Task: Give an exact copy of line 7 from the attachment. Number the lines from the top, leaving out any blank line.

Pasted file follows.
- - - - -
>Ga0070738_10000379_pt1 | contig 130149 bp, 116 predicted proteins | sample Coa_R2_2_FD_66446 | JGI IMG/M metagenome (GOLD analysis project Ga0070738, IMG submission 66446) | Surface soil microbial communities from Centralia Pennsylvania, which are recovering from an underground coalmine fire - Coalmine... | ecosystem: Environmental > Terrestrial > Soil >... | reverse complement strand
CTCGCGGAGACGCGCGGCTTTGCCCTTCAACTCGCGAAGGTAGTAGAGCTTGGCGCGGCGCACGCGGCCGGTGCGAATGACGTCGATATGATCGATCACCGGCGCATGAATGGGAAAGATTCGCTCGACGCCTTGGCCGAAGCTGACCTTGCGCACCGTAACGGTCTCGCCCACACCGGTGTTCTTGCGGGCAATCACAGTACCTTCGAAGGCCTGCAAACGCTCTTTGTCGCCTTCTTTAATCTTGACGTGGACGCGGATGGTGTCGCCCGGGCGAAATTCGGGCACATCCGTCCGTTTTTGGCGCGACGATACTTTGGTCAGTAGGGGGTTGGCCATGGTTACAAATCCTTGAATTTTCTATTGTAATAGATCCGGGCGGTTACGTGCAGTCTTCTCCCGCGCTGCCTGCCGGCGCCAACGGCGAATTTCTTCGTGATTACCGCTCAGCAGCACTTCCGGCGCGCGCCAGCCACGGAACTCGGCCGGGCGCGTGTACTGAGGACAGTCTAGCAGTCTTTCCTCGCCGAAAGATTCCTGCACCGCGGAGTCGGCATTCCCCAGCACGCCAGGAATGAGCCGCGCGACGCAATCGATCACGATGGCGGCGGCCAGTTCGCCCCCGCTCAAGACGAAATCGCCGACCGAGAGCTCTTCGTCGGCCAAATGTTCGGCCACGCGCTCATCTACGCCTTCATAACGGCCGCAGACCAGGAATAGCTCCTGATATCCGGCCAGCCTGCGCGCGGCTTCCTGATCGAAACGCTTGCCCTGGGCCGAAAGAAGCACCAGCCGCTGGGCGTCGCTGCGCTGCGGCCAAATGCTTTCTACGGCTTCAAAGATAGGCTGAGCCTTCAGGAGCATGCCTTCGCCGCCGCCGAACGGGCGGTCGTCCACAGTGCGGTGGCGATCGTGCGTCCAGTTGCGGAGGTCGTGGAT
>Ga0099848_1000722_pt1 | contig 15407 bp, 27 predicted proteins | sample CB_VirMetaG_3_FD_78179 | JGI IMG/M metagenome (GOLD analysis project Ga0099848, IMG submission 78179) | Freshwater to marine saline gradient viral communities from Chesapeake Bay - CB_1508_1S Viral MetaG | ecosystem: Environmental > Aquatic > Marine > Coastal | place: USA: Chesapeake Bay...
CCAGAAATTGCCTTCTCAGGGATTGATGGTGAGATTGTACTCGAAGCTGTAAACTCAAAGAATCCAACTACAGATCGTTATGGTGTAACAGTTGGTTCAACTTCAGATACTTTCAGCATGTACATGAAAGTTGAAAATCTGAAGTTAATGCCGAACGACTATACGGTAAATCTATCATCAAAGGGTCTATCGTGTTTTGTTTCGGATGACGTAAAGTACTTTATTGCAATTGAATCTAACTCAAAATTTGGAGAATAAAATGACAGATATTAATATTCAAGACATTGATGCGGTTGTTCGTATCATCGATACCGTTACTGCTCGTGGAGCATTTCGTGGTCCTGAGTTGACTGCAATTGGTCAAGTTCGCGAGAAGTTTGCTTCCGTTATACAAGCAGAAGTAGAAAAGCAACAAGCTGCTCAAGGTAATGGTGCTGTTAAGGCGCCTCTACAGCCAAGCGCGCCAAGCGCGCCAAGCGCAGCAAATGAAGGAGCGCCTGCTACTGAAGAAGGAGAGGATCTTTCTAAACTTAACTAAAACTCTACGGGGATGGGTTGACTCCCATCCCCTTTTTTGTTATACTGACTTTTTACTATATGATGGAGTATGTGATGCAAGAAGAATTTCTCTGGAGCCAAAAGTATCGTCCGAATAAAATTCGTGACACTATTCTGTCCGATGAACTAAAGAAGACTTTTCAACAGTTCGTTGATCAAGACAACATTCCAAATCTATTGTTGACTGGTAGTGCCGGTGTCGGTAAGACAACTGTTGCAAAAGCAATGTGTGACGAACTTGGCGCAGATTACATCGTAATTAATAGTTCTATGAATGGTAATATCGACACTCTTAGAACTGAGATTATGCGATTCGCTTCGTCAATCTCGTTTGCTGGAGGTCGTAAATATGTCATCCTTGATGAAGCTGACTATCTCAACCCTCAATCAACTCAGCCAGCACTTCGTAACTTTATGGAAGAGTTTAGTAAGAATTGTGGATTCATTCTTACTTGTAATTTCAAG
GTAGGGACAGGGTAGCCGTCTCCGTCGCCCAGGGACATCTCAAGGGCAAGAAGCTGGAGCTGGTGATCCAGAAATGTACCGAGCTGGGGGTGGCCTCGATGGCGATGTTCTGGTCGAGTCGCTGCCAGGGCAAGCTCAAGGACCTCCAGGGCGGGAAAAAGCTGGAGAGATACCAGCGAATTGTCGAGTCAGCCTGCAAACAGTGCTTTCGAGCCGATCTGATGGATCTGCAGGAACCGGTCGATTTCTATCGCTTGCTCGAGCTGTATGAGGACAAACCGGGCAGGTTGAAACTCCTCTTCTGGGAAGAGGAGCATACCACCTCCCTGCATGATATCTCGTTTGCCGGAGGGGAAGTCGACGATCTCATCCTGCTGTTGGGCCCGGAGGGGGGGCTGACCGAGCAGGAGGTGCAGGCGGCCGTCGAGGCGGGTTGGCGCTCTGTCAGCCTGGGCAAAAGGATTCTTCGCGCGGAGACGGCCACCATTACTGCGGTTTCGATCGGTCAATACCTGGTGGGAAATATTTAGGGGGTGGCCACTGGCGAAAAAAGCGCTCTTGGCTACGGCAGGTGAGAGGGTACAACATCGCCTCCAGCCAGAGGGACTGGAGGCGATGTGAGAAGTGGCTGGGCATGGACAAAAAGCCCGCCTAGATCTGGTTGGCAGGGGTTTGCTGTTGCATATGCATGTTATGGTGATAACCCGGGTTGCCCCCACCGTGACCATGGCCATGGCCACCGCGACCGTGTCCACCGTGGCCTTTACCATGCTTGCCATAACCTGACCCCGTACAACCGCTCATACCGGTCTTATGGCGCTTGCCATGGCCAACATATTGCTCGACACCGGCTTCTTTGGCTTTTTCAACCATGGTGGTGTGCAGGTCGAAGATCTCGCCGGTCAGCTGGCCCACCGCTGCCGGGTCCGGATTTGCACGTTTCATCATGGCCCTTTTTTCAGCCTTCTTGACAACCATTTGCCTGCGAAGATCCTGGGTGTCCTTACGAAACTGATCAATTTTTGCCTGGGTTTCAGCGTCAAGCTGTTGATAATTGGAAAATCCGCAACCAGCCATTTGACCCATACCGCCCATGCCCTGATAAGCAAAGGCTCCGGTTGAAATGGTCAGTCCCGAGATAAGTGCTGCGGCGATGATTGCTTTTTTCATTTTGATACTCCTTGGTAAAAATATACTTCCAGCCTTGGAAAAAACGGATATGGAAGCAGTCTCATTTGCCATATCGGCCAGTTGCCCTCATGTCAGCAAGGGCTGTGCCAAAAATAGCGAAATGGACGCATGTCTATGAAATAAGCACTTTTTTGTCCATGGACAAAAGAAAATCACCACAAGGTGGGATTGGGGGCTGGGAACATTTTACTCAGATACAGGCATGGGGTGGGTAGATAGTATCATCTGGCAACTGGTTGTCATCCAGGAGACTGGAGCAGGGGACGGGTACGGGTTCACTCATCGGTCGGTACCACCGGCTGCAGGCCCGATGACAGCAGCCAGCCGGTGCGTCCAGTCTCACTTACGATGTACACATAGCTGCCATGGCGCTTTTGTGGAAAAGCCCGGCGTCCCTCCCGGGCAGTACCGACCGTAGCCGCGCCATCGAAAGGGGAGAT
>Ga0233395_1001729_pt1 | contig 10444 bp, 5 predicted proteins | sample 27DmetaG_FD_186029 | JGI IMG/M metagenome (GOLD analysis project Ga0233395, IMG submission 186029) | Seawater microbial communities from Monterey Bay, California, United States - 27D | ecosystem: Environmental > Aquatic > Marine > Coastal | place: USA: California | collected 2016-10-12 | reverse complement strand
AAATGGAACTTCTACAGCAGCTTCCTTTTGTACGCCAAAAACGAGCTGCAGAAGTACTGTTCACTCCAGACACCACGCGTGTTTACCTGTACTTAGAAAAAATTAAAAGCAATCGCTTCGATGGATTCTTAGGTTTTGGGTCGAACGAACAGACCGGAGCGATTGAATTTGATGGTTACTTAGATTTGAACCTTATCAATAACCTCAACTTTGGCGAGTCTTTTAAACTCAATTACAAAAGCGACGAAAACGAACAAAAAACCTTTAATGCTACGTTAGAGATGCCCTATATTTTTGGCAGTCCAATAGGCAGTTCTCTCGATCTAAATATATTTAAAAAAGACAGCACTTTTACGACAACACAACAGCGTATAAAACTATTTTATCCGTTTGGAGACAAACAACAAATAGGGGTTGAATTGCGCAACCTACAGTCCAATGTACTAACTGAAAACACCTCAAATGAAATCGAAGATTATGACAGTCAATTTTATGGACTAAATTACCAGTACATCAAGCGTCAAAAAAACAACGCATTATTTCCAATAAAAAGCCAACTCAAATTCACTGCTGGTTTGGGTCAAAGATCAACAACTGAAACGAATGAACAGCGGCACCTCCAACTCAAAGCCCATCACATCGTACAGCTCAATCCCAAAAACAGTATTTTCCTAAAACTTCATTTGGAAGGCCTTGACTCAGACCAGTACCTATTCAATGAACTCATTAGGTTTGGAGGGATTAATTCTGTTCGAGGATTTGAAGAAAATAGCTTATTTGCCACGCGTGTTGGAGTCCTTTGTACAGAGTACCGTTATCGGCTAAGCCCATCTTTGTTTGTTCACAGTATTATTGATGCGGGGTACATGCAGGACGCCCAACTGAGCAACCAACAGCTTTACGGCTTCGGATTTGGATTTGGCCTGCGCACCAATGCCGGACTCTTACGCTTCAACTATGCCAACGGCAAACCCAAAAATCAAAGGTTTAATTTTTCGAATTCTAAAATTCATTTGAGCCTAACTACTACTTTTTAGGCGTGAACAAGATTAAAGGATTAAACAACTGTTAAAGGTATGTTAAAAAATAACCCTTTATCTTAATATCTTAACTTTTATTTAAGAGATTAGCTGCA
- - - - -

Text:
AAATGGAACTTCTACAGCAGCTTCCTTTTGTACGCCAAAAACGAGCTGCAGAAGTACTGTTCACTCCAGACACCACGCGTGTTTACCTGTACTTAGAAAAAATTAAAAGCAATCGCTTCGATGGATTCTTAGGTTTTGGGTCGAACGAACAGACCGGAGCGATTGAATTTGATGGTTACTTAGATTTGAACCTTATCAATAACCTCAACTTTGGCGAGTCTTTTAAACTCAATTACAAAAGCGACGAAAACGAACAAAAAACCTTTAATGCTACGTTAGAGATGCCCTATATTTTTGGCAGTCCAATAGGCAGTTCTCTCGATCTAAATATATTTAAAAAAGACAGCACTTTTACGACAACACAACAGCGTATAAAACTATTTTATCCGTTTGGAGACAAACAACAAATAGGGGTTGAATTGCGCAACCTACAGTCCAATGTACTAACTGAAAACACCTCAAATGAAATCGAAGATTATGACAGTCAATTTTATGGACTAAATTACCAGTACATCAAGCGTCAAAAAAACAACGCATTATTTCCAATAAAAAGCCAACTCAAATTCACTGCTGGTTTGGGTCAAAGATCAACAACTGAAACGAATGAACAGCGGCACCTCCAACTCAAAGCCCATCACATCGTACAGCTCAATCCCAAAAACAGTATTTTCCTAAAACTTCATTTGGAAGGCCTTGACTCAGACCAGTACCTATTCAATGAACTCATTAGGTTTGGAGGGATTAATTCTGTTCGAGGATTTGAAGAAAATAGCTTATTTGCCACGCGTGTTGGAGTCCTTTGTACAGAGTACCGTTATCGGCTAAGCCCATCTTTGTTTGTTCACAGTATTATTGATGCGGGGTACATGCAGGACGCCCAACTGAGCAACCAACAGCTTTACGGCTTCGGATTTGGATTTGGCCTGCGCACCAATGCCGGACTCTTACGCTTCAACTATGCCAACGGCAAACCCAAAAATCAAAGGTTTAATTTTTCGAATTCTAAAATTCATTTGAGCCTAACTACTACTTTTTAGGCGTGAACAAGATTAAAGGATTAAACAACTGTTAAAGGTATGTTAAAAAATAACCCTTTATCTTAATATCTTAACTTTTATTTAAGAGATTAGCTGCA